Letter to the Editor Free

Cost-effectiveness of MRI to Assess for Posttraumatic Ligamentous Cervical Spine Injury

Xiao Wu, BS; Vivek B. Kalra, MD; Howard P. Forman, MD, MBA; Ajay Malhotra, MD

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The authors have no relevant financial relationships to disclose.

To the Editor:

We would like to thank Murphy et al1 for their article entitled “Cost-effectiveness of MRI to Assess for Posttraumatic Ligamentous Cervical Spine Injury.” There has been much controversy in the literature regarding the utility of magnetic resonance imaging (MRI) for patients with cervical spine (CS) trauma but normal findings on initial work-up. This article is a timely effort to address this issue from both the cost and the effectiveness perspectives, and is very relevant to clinical decision-making.

The authors performed a cost analysis on patients who underwent MRI and those who were placed in a cervical collar after normal findings on radiograph. On comparing the respective costs, the authors concluded that MRI would be less costly after taking opportunity cost into consideration. We have carefully reviewed the article and would like to raise a few concerns.

All of the patients with CS trauma included in the study had a radiograph at initial examination and results were negative. The comparison was made between MRI and plain radiographs, but the sensitivity of radiographs in detecting fractures and ligamentous injury is questionable. Multiple studies have reported limited clinical value of radiographs for patients with CS trauma.2,3 Mathen et al3 even reported a missed fracture rate as high as 55.5%. To our knowledge, computed tomography is now being used as the modality of choice in initial evaluation of CS injuries and is recommended by the Eastern Association for the Surgery of Trauma guidelines.4 When computed tomography results are negative in non-obtunded patients, MRI has been found to be unhelpful in multiple studies.5 Thus, the recommendation of MRI based on radiograph performance is an unfair comparison.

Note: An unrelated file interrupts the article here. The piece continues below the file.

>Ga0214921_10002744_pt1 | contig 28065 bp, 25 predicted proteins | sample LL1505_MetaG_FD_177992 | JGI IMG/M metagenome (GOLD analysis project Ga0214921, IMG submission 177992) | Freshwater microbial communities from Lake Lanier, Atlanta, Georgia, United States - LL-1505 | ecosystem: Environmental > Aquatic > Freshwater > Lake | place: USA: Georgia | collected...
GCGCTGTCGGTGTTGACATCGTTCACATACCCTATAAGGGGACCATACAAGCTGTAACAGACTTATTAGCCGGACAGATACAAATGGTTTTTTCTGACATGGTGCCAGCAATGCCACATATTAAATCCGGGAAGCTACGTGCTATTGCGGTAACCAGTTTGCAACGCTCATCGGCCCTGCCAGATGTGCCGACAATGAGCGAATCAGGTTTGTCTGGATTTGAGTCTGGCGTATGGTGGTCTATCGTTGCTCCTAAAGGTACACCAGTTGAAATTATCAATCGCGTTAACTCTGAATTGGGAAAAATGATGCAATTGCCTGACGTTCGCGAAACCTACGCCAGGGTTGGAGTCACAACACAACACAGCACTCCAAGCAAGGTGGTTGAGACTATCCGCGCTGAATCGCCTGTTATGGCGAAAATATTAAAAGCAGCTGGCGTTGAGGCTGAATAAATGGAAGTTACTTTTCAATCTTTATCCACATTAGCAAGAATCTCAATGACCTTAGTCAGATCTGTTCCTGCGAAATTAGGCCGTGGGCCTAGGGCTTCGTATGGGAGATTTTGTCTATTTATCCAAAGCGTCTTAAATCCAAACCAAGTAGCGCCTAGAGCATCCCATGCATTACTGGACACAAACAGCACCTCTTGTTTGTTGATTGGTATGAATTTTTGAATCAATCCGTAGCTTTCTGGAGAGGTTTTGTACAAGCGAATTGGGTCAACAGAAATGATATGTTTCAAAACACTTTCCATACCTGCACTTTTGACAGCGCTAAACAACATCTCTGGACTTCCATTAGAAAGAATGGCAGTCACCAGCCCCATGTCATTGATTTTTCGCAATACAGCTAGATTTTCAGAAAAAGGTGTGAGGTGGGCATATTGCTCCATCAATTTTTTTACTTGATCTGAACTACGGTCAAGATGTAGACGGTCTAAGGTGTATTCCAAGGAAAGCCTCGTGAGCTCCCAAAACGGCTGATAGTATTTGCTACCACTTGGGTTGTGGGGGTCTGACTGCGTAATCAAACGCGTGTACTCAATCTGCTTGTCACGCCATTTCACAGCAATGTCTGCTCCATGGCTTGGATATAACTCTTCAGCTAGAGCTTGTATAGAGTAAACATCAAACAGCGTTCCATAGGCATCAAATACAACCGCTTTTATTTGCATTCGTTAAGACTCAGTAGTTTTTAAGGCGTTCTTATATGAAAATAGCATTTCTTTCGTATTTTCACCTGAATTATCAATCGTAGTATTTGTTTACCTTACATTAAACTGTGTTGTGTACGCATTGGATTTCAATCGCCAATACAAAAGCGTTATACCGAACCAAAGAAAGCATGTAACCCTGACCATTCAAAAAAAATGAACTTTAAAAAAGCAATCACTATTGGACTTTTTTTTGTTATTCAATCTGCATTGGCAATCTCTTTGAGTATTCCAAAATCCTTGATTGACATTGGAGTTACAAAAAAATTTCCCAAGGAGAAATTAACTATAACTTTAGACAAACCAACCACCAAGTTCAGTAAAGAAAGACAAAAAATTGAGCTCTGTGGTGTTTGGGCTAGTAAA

The cost analysis in the MRI group included only costs from MRIs, radiographs, and emergency visits. The authors did not consider the possibility of MRI being falsely positive and resulting in additional treatment. If signal changes on MRI are detected, patients might be placed in collars or even undergo surgical fixation, which should be factored into the cost of the MRI group. The false-positive rate for soft tissue injury on MRI vs intraoperative correlation has been shown to be as high as 25% to 40%.6,7 In addition, due to the high sensitivity of MRI, findings not caused by CS trauma, such as degenerative changes, might be detected and come with additional costs. For instance, Adams et al8 reported 12 degenerative changes in 97 patients with MRI. We feel that the aspects cited above, not to mention the issue of overdiagnosis, should be taken into consideration to make the cost analysis more comprehensive. The authors did mention the lack of MRI availability. Magnetic resonance imaging may also have associated risks of complications, which can potentially result in additional costs.